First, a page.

“The U.K.’s fiscal trends are relatively weak among top-rated countries, mainly because of the U.K.’s relatively high pre-crisis structural deficit and recent prolonged economic weakness,” Michael Saunders, chief European economist at Citigroup Inc. in London, wrote in an e-mailed note. “A negative outlook statement typically indicates there is about a one in three chance of a ratings downgrade in the next 18 months.”
French Finance Minister Francois Baroin said the country’s AAA rating was maintained by Moody’s because of “the size of its economy” and its “increased productivity.”
Baroin’s comments were included in an e-mailed statement from the Finance Ministry after Moody’s downgraded the rating outlook to negative.
Germany and the European Commission yesterday welcomed Greek approval of the austerity steps demanded for a financial lifeline, suggesting euro finance chiefs will pull Greece back from the brink when they meet tomorrow.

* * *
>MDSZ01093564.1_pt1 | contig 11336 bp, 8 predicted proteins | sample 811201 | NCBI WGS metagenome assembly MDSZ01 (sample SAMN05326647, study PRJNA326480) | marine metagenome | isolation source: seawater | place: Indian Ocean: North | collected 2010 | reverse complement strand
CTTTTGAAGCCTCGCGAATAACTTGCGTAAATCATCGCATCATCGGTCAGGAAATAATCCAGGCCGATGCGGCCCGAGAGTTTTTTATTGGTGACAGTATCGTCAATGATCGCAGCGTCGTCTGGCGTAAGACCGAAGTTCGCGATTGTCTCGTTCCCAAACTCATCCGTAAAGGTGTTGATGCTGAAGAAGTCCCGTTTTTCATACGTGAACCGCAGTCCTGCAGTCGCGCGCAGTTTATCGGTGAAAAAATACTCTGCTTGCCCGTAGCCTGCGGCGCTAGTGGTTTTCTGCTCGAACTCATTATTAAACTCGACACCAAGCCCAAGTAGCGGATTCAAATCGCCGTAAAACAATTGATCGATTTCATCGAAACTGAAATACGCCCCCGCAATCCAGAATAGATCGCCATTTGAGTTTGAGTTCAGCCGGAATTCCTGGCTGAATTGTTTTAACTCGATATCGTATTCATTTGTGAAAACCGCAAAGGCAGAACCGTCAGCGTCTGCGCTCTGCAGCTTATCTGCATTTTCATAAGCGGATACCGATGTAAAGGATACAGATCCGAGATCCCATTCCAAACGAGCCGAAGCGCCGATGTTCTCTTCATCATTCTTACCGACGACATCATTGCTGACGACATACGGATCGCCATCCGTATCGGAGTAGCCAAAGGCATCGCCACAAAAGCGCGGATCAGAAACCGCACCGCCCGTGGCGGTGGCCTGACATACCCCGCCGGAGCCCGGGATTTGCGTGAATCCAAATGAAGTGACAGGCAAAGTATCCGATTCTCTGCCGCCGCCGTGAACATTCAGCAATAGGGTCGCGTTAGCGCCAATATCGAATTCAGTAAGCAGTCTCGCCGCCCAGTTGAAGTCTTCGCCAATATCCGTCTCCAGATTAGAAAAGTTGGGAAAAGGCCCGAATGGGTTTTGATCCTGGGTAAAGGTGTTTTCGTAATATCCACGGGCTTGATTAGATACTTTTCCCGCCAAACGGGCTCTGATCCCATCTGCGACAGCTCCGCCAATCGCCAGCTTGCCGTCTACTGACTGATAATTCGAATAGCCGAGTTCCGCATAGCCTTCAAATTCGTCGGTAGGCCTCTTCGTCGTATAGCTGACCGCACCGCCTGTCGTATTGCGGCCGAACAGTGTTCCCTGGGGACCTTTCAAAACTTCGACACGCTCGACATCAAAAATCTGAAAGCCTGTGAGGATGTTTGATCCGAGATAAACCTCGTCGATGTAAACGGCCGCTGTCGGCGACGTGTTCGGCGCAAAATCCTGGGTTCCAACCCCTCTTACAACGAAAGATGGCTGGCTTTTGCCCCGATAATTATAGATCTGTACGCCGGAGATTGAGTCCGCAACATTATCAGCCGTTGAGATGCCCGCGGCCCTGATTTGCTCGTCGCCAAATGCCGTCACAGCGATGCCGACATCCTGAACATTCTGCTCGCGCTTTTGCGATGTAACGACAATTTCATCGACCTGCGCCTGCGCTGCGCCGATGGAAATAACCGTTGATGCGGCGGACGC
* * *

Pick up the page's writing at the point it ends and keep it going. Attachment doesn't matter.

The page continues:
The Greek parliament’s backing “is a crucial step forward toward the adoption of the second program,” EU Economic and Monetary Affairs Commissioner Olli Rehn told reporters in Brussels. “I’m confident that the other conditions, including for instance the identification of the concrete measures of 325 million euros, will be completed by the next meeting” of finance ministers.
Euro-area finance chiefs will convene in Brussels for their second extraordinary meeting on Greece in a week. Frustrated after two years of missed budget targets, ministers declined to ratify the 130 billion-euro package in a special session on Feb. 9, demanding that Greek officials put their verbal commitments into law.
“It’s important for now to complete this program,” German Chancellor Angela Merkel said in Berlin. “The finance ministers will meet again on Wednesday to undertake the work on this, but there can’t and there won’t be any changes to the program.”
To continue reading this article you must be a Bloomberg Professional Service Subscriber.
If you believe that you may have received this message in error please let us know.